CES 2013: Health and safety technology booms
From cheap throwaway sensors to big ticket devices targeted at medical professionals, this year's Consumer Electronics Show (CES) has featured more health and wellbeing tech than ever before.
The RP-Vita (Remote Presence Virtual and Independent Telemedicine Assistant) is one of the more advanced items on display.
The person-sized robot is designed to glide round hospital corridors allowing consultants to drop in on patients in different buildings to their own. Its built-in stethoscope and other equipment can be operated by a nurse to provide the physician with live readings, and a screen and camera on top allows the doctor and patient to have face-to-face video conference conversations.
It's a big investment for hospitals to make, but the firm behind it says that patients act differently than they would if called over a phone or tablet computer.
"It's interesting to watch patients deal with it," says Jeff Beck, chief operating officer of iRobot.
"They almost talk to it like it is a person, because the doctor's face will be on the screen and you also have the physicality of the torso."
His firm is best known for its vacuum cleaning robots. When it decided to branch out, healthcare was an obvious choice.
A recent study suggested the US alone spent more than $1.6 trillion (£1tn) on the sector in 2010.
"As a for-profit business that's an attractive pond to go swimming in," says Mr Beck.
At the other end of the scale are small gadgets packed with sensors used to track their owner's activity levels.
South Korea's LG is among the latest to join the market with its Smart Activity Tracker - a bracelet device which resembles Nike's bestselling Fuelband.
Fitbit, which helped pioneer this kind of wearable tech, is also back with Flex, which distinguishes itself by letting users swap its sensor unit from one wristband to another to co-ordinate with their clothes.
Geopalz's spin on the format is perhaps more noteworthy.
Its new iBitz Powerkey tracker is targeted at children, who are encouraged to exercise in order to care for a virtual pet on an associated smartphone app. The more steps they take, the more lively the character becomes.
It has also created a software kit so other developers can release alternative exercise-driven games.
Its founder says such innovations are needed to tackle rising levels of child obesity.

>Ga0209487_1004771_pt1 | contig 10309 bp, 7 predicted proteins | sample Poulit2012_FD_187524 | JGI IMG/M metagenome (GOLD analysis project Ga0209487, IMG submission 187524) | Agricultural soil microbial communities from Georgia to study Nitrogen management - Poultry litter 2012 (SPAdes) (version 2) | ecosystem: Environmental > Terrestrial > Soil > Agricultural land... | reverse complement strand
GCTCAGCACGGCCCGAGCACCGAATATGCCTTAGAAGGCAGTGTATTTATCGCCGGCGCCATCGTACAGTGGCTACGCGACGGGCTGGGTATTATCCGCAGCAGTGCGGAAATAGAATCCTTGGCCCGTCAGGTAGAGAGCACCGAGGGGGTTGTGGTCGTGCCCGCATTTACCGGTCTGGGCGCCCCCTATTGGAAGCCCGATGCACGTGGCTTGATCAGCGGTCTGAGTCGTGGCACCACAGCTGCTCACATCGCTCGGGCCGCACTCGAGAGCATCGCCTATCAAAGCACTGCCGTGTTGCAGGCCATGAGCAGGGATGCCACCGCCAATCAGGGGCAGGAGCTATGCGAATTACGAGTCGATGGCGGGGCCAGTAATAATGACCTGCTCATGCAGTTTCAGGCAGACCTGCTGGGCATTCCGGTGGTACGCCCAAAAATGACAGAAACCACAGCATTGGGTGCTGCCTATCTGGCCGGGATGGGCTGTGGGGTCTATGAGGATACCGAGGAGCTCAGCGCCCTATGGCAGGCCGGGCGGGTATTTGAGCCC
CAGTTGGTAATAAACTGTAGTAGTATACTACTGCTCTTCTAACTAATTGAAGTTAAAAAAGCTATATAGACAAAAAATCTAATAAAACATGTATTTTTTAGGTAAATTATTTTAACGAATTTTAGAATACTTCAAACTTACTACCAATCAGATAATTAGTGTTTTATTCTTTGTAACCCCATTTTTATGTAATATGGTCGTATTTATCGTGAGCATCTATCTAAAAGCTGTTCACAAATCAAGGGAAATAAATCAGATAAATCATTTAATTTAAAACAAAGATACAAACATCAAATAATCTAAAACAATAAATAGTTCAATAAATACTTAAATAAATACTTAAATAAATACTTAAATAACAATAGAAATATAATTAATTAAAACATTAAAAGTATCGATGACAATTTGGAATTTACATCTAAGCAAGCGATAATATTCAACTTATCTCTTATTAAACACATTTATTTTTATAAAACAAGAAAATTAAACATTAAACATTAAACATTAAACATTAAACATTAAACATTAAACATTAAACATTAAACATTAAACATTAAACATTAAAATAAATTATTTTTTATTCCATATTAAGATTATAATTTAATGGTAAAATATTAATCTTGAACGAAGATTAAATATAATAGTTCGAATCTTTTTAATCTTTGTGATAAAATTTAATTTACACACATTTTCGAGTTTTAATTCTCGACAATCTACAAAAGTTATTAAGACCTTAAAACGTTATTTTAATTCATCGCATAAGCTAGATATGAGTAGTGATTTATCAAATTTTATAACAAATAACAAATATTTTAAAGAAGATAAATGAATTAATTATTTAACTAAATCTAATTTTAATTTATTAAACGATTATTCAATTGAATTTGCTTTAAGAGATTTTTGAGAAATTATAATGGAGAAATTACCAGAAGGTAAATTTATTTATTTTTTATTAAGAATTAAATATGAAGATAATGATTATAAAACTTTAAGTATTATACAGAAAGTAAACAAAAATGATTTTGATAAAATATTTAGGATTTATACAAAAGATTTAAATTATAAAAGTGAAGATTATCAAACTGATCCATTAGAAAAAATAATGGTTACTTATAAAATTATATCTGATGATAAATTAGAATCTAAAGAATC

"We're losing our kids to devices," says Zan O'Leary.
"They want to play their games all day long and they're not running around like they used to. So we're trying to retrain them to be physically active and make it fun."
The "gamification" of exercise is also being explored by one of the US's biggest health insurance providers.
UnitedHealth Group has teamed up with Japanese games developer Konami to release a version of DanceDanceRevolution customised for school PE lessons.
Up to 48 children play the game by dancing on wireless mat controllers, matching their actions to commands given on a monitor.
Each mat gathers information, including the number of steps taken and the child's body mass index.
"Each pad is equipped with a smartcard that is assigned to each student," says the insurer's games producer, Arrianne Hoyland.
"It collects their data as they are playing so the teacher can see across their classroom who is really into it, and can then share the information with their parents to help get everyone involved."
At $26,000 (£16,220) for the full 48-piece set, it will be beyond many schools' budgets as well as raising several privacy issues.
Other tech on show was focused on protecting users's health from more immediate risks.
Masimo - a manufacturer whose devices are sold to hospitals - is targeting hikers and pilots with its iSp02 finger clip sensor.
It measures a user's pulse and blood oxygen levels, and can be used to diagnose altitude sickness and hypoxia - a lack of oxygen to the brain that can occur in unpressurised small planes causing the victim to act as if drunk.
While the sensor itself is nothing new, what makes the kit stand out is that it attaches to a smartphone rather than featuring its own display. This makes it easier for users to track their results over time.
Another example of accident-prevention kit came from UK company Plessey.
It has developed sensors designed to be built into car seats that can detect the users' vital signs through their clothes. Several vehicle manufacturers are already testing them with a view to being able to detect if a driver is falling asleep at the wheel.
"Your heart beat interval changes as you get tired and this is all about detecting those changes," says Steve Cliffe, the firm's business development director.
"And so the car can say there is a problem and engage lane departure technology that already exists and adaptive cruise control to make sure you don't hit the guy in front, and try and wake you up or stop the car - though that's not legal yet."
Much of the health tech on show at CES has not been certified by regulators and maybe never will.
Consumers must therefore be cautious about some of the claims made.
Some of exhibitors are happy to admit that some suggested benefits can't be verified.
The iBaby HeartSense is a case in point.
The pebble-shaped gadget allows pregnant mothers to amplify the sound of a baby's heartbeat allowing it to be recorded as an MP3 file.
In addition it can play music to the child in their womb.
"You can play Mozart to your baby or give them French lessons," says iHealth device designer Uwe Diegel, adding that he has taken care to restrict the volume to meet safety guidelines.
"I'm sure you've read studies that say if you play classical music to plants they are happier.
"It's a soft kind of science that nobody can disprove - but, all we know is that it can't do any harm."